10 Dec 2020


Dec 10, 2020

Sometimes you build something because you’ve got all the pieces there and it was the logical place to head. Other times you build something to fit a gap in the market.





We devote most of our market research efforts to locating those specific visualization needs that aren’t being well-served. It’s pretty rare to spot a market gap that doesn’t already have a good bit of competition, but listening to clients and studying the other tools offered can help us to create a unique tool at that intersection.

We see significant interest from all markets when shopping to display all the product options or those variants available in a scene. The most common implementation is a full image changer where the entire image is replaced when selections are made. This simple tool uses an interface or menu to allow a user to choose which version of the image they want to display. Full image changers are built into most e-commerce websites. Images of a sofa in an array of colors and fabrics or a kitchen in multiple design styles may come to mind.


One of the bedrock products that we’ve offered clients for years is a visualizer. In addition to the full image changers or visualizers, sometimes these are constructed by layering a flat base image with pieces of optional versions of the same image over top. This type of changer works well on the web and is high performing because it doesn’t swap the entire image every time.

Just like the full image changer, it allows the designer to stage the scene or product exactly in the best lighting and position for the camera. It doesn’t need any special software because it loads images as quickly as the device download speed allows. Compared to other visualizers, the scenes look photorealistic but the user is somewhat limited because they can’t really get a feel for the room and look around. Lots of websites show versions of this where you can click around and see different versions of a room or a product.


When trying to get a sense of space in a multi-room setting like a home or a showroom and really look around, another common tool is the panoramic tour. This type of tour links panoramic images of a space to jump from room to room and give varying viewpoints of the same space. These can be created with 360-degree cameras, but for our team, they are created by rendering a 3D scene using a 360 camera in the software and generating an image that mimics the full view of a scene.

These tours are very effective at helping buyers get the lay of the land, but they still only show one version of the space or the objects in that space. In order to highlight features and give a richer experience than a simple walk around, these tours can include “hot spots” or links that users can click to load additional images, text, or videos with details.


The desire to not just show the space but to explore all the options available in that space is the market need that led us to explore that next step beyond a tour. Finding that many of our clients and their users wanted to do just that, we gave it a go. By rendering optional versions of the space from some or all cameras and then compiling them into a tour, we were able to create the best of both worlds — a tour with options.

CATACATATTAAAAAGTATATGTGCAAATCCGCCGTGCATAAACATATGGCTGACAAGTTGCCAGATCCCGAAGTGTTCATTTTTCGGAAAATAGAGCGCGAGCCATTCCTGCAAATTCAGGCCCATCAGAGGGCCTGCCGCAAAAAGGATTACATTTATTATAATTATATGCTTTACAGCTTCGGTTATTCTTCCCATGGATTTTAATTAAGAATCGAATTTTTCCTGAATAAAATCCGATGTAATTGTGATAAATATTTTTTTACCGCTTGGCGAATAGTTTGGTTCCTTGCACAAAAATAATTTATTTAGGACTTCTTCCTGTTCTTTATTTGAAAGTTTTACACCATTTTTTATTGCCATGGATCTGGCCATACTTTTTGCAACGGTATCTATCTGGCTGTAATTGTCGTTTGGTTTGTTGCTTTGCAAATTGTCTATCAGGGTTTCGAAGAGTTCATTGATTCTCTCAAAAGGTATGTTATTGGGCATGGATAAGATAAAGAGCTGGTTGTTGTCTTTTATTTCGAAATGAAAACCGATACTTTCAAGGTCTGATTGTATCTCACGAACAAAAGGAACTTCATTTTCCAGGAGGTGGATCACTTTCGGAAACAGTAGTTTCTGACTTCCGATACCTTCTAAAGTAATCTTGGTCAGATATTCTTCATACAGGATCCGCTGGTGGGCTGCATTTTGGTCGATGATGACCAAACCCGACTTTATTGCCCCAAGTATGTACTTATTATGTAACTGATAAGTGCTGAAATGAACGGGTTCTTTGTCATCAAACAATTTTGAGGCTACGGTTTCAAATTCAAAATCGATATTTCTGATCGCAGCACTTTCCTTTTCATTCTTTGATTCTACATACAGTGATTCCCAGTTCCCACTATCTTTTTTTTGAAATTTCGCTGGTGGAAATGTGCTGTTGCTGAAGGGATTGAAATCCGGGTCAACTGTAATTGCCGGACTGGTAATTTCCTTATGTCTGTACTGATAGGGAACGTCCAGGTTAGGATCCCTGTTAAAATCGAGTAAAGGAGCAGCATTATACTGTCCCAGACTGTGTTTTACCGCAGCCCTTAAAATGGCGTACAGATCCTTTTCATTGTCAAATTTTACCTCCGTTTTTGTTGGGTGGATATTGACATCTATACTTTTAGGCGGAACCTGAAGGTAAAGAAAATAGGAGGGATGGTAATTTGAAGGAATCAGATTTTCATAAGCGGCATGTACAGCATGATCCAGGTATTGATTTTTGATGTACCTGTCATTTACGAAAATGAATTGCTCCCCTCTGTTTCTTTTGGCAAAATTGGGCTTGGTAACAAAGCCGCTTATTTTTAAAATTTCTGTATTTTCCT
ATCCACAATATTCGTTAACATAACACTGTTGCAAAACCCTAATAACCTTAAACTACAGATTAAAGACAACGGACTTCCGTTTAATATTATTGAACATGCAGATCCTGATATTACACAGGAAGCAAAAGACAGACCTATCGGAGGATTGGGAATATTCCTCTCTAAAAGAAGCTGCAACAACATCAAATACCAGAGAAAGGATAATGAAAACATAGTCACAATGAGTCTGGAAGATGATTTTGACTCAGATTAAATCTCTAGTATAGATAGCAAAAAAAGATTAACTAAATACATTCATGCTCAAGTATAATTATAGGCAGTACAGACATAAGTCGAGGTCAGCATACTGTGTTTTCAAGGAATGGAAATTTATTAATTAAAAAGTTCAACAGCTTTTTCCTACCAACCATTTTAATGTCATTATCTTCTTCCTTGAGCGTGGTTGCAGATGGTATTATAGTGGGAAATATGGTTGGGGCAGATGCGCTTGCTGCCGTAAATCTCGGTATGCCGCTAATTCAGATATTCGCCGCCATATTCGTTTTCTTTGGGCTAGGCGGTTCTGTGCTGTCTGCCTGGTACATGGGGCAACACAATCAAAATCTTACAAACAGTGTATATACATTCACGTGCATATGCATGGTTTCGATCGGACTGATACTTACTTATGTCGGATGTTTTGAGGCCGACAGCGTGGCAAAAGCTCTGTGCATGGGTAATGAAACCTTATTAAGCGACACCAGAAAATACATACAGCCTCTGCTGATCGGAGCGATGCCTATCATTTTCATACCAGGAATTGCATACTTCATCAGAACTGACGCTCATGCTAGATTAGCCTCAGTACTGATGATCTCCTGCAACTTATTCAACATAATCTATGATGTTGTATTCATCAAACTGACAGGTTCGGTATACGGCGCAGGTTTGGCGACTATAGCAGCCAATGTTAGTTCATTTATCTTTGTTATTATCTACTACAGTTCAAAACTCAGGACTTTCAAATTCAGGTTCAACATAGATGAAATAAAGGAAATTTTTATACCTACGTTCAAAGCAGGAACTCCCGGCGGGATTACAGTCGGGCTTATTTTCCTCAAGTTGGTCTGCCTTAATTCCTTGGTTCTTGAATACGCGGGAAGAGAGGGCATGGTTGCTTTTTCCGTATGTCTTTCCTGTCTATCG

This tour, the web-based tool where you can specifically change panoramic images to show optional versions, is what we call a 360° Interactive Panoramic Changer (or Pano Changer for short). In its simplest implementation, the Pano Changer shows a single viewpoint that allows the user to swing the camera around as if on a pivot, zoom into the scene to view details, and change the options in the scene by loading a different panoramic image.

The most complicated versions of these consist of multiple panoramic rooms and Pano Changers linked together allowing travel between spaces – showing multiple rooms and options for all of those rooms. This type of panoramic tour with interactive option changes can allow a user to configure an entire home to their favorite style while touring through it. Game. Changer.


The kind of realistic views that are found in these tours can help a new homeowner fall in love with a home before it is built or explore a new furniture line in the virtual showroom before the first piece is created. These image-based tours work well on the web and compete with higher tech real-time rendered tours that can require stronger graphics processing hardware and high-speed internet connections. As download speeds and the viewing hardware available to the average user improve, real-time rendering will become the norm. For now, these image-based changers make for a very realistic bridge technology that can help our customers display their options and package them in an immersive space to wow their clients.

ready to SEE A



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